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ERIC Number: ED454264
Record Type: Non-Journal
Publication Date: 2001-Apr
Pages: 14
Abstractor: N/A
Reference Count: N/A
Behavioral, Social, and Cognitive Predictors of Adolescent Academic Self-Concept: A Longitudinal Investigation.
Arsenault, Darin J.
In a longitudinal investigation, a model was developed to assess behavioral, social, and cognitive influences on the academic self-concept of 104 adolescents (57 males, 47 females) who participated in the Fullerton Longitudinal Study between 18 months and 17 years of age. The basic model was Academic Self-Concept = Constant + Behavior + Social + Cognitive. A stepwise regression model across gender indicated that academic achievement increasingly predicted academic self-concept dimensions over the developmental period, that behavioral adjustment remained a stable predictor over time, and that temperament dimensions were contributory through childhood and preadolescence. Regression of participants within gender showed promising, although mixed results; for females, cognitive factors were most contributory; for males, behavior and academic adjustment were the most influential. A follow-back analysis determined that low, moderate, and high levels of adolescent self-concept were predictable. In particular, children with low academic self-concept were reported to manifest less persistence and higher distractibility than those who reported high academic self-concept. In addition, children with higher intelligence and greater academic achievement displayed higher academic self-concept than their counterparts. Results of the current study suggest that educators and counselors should evaluate their students at as early as age 6, so developmental factors that might hinder later academic achievement can be addressed and managed appropriately. (Contains 2 tables and 21 references.) (Author/SLD)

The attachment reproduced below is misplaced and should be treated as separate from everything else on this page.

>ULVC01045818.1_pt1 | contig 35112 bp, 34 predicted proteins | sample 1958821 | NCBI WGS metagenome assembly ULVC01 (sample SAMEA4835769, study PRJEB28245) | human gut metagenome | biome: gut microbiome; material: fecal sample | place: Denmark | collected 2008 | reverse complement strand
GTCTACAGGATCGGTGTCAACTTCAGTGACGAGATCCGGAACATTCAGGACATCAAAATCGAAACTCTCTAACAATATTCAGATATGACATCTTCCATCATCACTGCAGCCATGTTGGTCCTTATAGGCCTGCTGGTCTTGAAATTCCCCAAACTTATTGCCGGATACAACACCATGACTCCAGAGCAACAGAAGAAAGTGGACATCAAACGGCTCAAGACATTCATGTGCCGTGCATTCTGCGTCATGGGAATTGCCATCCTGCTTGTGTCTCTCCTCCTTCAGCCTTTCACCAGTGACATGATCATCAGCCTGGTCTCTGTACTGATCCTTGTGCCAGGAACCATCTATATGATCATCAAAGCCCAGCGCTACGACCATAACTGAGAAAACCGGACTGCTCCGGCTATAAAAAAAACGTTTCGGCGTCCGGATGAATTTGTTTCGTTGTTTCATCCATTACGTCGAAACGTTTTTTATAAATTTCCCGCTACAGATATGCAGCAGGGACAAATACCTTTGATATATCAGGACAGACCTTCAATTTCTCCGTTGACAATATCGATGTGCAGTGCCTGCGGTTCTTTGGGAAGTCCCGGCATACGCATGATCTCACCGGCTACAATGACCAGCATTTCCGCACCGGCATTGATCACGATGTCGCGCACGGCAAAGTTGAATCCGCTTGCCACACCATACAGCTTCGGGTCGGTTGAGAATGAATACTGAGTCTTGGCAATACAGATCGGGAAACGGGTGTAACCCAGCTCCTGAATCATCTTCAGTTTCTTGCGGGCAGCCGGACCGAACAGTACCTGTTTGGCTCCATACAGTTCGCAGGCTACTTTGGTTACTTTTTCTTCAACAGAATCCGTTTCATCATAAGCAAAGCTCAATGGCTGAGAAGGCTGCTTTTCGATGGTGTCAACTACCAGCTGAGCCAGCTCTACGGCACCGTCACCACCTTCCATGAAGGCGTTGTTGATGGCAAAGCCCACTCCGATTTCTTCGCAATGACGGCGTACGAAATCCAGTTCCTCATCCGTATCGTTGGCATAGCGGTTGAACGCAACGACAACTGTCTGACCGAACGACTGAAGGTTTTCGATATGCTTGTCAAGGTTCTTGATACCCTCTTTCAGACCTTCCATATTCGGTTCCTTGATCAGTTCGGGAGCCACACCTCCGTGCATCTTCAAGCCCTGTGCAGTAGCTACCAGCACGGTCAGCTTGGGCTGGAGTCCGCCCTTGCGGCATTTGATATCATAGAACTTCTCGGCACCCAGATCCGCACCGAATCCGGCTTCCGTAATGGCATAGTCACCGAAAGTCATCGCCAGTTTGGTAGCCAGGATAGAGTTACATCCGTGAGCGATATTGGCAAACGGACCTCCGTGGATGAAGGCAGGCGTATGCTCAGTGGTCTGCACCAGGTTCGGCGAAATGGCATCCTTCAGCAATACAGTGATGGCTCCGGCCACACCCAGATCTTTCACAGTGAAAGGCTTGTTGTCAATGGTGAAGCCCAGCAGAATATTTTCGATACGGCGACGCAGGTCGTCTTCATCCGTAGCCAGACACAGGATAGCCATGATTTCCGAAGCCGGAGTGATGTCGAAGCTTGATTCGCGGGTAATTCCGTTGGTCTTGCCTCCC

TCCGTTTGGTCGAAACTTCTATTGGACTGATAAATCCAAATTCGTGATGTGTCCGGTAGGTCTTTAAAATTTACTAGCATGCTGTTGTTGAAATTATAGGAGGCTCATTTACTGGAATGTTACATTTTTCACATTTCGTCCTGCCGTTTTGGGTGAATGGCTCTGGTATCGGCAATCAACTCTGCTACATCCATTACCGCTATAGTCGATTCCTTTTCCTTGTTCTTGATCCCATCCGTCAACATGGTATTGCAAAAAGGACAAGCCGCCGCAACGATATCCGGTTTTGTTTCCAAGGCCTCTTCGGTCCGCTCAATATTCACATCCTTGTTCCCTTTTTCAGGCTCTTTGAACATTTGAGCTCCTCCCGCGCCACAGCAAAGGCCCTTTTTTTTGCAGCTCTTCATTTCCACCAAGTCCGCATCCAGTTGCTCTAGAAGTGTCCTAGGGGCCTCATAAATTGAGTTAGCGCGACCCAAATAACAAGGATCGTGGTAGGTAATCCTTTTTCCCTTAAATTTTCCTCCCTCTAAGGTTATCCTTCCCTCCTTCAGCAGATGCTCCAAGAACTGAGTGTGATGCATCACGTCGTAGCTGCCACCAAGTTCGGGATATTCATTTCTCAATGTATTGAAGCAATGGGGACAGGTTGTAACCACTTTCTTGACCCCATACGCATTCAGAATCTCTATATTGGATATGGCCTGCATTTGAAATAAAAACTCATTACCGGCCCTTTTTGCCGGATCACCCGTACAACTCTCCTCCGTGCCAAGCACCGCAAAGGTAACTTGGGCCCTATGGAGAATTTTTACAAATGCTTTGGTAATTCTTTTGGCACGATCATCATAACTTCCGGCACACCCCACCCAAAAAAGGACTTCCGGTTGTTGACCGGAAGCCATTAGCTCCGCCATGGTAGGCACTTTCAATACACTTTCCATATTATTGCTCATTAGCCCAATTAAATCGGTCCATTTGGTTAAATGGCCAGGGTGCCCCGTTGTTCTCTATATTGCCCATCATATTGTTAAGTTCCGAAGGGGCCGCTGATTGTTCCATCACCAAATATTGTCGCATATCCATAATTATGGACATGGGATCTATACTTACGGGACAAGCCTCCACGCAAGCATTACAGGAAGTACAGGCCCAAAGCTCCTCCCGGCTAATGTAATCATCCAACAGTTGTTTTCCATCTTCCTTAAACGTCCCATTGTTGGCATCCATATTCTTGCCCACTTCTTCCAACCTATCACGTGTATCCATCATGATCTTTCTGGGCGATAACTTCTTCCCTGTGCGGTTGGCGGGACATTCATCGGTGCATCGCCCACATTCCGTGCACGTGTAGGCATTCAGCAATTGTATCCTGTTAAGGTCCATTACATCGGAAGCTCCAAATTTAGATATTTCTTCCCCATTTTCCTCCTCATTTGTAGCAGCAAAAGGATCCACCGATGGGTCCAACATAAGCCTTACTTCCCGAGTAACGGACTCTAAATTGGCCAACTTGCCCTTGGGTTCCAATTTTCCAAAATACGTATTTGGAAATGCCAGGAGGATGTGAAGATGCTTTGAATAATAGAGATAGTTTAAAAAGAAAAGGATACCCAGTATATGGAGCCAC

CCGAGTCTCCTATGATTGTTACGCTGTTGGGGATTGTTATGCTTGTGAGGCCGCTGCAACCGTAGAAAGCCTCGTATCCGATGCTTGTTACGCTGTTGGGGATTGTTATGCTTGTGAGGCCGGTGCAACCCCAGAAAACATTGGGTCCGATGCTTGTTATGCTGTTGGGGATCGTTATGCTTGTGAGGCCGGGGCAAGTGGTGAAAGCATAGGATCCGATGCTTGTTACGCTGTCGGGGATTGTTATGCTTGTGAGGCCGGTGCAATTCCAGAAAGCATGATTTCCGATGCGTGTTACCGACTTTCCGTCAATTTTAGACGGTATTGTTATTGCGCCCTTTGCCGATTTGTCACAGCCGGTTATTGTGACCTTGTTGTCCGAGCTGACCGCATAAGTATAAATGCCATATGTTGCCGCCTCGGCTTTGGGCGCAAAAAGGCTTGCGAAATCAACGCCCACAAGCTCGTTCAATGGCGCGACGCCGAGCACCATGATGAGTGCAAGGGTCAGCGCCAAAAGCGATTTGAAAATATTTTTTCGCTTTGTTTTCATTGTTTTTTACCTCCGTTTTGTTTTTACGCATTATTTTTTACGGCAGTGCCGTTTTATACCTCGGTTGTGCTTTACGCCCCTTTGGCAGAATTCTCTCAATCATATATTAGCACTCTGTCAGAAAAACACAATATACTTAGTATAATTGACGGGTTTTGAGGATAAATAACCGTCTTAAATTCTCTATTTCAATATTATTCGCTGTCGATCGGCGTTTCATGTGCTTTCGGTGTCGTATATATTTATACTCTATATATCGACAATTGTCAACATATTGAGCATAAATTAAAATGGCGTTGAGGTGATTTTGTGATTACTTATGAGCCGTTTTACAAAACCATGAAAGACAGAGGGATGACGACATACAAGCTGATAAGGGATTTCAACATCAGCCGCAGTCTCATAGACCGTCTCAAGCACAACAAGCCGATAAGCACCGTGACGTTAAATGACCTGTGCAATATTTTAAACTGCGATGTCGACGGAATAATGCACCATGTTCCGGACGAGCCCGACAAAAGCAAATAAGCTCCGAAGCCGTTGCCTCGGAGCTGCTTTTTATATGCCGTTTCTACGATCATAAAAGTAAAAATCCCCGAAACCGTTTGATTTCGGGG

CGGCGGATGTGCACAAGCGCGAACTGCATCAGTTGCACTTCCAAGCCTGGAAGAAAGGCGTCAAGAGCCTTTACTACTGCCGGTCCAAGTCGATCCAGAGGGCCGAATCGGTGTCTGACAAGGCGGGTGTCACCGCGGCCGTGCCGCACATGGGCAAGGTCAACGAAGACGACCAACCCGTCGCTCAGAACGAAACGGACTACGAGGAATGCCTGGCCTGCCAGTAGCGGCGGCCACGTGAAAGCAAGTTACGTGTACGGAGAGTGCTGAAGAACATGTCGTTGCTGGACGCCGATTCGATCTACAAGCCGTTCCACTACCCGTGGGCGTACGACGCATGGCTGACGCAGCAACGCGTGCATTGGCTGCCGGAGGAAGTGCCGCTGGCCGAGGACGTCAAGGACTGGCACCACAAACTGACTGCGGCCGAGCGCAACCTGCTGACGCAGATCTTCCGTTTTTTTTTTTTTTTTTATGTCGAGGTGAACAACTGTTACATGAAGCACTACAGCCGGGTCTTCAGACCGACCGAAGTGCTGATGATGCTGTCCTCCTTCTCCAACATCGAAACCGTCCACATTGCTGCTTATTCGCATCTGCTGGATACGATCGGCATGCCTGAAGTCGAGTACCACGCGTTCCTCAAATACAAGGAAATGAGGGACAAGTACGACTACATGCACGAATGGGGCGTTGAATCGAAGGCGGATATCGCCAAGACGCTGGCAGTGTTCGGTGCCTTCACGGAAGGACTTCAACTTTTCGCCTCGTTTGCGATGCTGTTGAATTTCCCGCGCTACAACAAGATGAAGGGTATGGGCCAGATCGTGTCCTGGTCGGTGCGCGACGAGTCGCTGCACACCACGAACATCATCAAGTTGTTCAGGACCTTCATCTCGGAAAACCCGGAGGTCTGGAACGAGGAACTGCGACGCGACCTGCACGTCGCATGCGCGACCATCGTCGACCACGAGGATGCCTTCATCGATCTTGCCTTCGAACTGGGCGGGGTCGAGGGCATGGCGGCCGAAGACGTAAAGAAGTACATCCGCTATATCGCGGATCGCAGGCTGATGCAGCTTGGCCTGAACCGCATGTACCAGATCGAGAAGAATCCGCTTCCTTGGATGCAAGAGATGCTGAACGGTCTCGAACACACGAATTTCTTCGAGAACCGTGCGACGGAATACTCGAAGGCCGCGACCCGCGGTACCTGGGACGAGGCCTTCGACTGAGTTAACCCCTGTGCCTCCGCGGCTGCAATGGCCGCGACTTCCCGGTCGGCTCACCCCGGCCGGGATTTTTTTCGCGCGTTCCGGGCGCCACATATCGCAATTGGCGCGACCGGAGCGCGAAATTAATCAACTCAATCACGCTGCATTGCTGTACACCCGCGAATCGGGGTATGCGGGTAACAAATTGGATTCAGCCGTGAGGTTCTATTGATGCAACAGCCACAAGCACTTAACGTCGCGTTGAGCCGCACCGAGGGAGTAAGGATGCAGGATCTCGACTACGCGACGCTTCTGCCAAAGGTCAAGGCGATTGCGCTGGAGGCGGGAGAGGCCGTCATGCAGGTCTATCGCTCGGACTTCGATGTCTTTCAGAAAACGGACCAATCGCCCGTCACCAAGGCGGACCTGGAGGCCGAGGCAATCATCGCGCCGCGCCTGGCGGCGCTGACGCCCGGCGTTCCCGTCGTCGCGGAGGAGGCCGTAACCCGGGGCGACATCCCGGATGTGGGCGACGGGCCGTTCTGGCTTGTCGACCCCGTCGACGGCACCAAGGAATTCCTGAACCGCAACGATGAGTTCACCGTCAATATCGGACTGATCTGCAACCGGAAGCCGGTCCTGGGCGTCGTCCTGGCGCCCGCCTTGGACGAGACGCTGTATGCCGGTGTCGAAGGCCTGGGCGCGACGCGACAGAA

Publication Type: Reports - Research; Speeches/Meeting Papers
Education Level: N/A
Audience: N/A
Language: English
Sponsor: N/A
Authoring Institution: N/A